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Nigerian Authorities Pay Tribute to Slain Soldiers, Support Families

15.01.2020
Read the original article on: voanews.com
Nigerian authorities have been battling the Islamist militant group, Boko Haram, for a decade in a conflict that has cost the lives of an estimated 35,000 people. In a ceremony over the weekend, Nigeria marked Armed Forces Day by remembering the soldiers killed in the battle against the insurgency.

The special remembrance event for troops took place in the Nigerian capital, and with smaller ceremonies in states like Borno, Adamawa and Yola — the epicenters of Nigeria’s decade-long war against the Boko Haram insurgency.

During the event in Abuja, about 200 widows of fallen soldiers and their relatives received food and financial support.

Like many of the women, Olubunmi Adetunji’s husband, a soldier, was killed while fighting Boko Haram in Maiduguri in April 2016. Since then, the defense ministry has been helping her care for their four children.

“I thank the defense headquarters and the army headquarters for what they have been doing in my life because since 2016, I don’t know how much they sell rice in the market. They provide rice, provisions, even the children’s sponsorship, they call us every year to pay the sponsorship,” Adetunji said.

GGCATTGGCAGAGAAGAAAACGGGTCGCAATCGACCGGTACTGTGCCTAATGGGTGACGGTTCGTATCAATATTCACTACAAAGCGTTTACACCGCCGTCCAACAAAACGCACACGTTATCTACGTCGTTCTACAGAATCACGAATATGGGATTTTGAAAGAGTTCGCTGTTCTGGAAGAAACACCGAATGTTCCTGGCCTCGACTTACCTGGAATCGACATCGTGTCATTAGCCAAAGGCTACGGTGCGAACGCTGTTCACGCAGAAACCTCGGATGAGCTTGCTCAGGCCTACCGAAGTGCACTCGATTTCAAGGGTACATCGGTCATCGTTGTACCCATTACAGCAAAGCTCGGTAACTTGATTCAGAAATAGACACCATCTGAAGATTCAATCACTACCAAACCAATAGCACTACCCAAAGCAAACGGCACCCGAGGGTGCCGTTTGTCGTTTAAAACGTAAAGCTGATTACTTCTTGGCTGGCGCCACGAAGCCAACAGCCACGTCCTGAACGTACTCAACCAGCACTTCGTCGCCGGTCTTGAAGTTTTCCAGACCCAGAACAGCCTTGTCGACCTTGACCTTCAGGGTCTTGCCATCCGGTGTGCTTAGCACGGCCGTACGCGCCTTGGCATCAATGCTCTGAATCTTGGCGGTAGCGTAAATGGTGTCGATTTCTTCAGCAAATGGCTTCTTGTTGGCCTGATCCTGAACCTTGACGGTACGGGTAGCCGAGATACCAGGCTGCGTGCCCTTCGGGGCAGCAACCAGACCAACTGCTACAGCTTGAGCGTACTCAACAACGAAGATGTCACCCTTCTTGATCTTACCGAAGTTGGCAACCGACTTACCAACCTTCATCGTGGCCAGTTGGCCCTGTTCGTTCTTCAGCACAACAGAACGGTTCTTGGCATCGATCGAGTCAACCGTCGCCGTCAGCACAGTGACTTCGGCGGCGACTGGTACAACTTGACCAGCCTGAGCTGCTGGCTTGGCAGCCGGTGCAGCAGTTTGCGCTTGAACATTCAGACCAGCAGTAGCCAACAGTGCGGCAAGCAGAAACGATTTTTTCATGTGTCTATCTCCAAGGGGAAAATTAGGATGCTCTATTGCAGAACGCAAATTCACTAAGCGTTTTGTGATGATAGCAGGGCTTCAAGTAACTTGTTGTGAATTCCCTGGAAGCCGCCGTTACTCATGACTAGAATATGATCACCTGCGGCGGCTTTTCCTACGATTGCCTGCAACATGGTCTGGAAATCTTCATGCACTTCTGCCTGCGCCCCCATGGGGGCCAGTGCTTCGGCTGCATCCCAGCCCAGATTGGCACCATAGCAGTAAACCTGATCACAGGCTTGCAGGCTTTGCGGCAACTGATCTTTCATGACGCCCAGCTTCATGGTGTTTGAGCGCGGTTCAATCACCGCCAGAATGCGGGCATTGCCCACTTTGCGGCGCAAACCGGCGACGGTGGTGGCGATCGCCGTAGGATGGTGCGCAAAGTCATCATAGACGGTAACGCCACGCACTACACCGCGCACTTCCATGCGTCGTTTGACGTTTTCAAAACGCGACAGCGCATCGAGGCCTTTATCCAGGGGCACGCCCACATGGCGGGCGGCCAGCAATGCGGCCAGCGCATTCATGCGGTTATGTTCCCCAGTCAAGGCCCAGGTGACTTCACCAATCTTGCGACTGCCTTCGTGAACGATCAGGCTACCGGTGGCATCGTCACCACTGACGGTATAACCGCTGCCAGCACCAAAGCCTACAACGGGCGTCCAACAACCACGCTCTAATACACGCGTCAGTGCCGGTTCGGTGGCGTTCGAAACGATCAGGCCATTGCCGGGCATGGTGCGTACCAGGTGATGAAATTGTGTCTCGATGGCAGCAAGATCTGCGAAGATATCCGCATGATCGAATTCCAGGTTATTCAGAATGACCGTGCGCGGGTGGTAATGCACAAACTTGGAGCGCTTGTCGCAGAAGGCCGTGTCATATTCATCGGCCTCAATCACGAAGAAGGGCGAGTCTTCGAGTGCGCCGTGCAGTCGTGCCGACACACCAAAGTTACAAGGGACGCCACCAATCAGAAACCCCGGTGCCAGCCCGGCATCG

A concert to honor fallen soldiers, tagged  “Tribute To Our Heroes,” debuted with top Nigerian entertainers, musicians and comedians performing.

Lere Osanyintolu, a personnel official at the defense ministry, said the ministry plans to make it an annual event.

“The aim of this project is to let you know that the chief of defense staff, armed forces of Nigeria and, indeed, the nation at large has not forgotten you and that you’re never alone as you’re always in our prayers,” Osanyintolu said.

Security expert Kabiru Adamu, who heads an Abuja-based security consulting firm, said events like the concert help boost morale and inspire confidence.

“The insurgency has been going on for about 10 years now, so I think this is a very good development,” Adamu said. “There are issues regarding the relationship between the military and the public in the locations where they are fighting. So this type of morale-boosting activity like the concert, I think it’s a very good development.”

As the military continues to battle Boko Haram, millions affected by the fight who are living in camps are hoping to return home.

Read the original article here.

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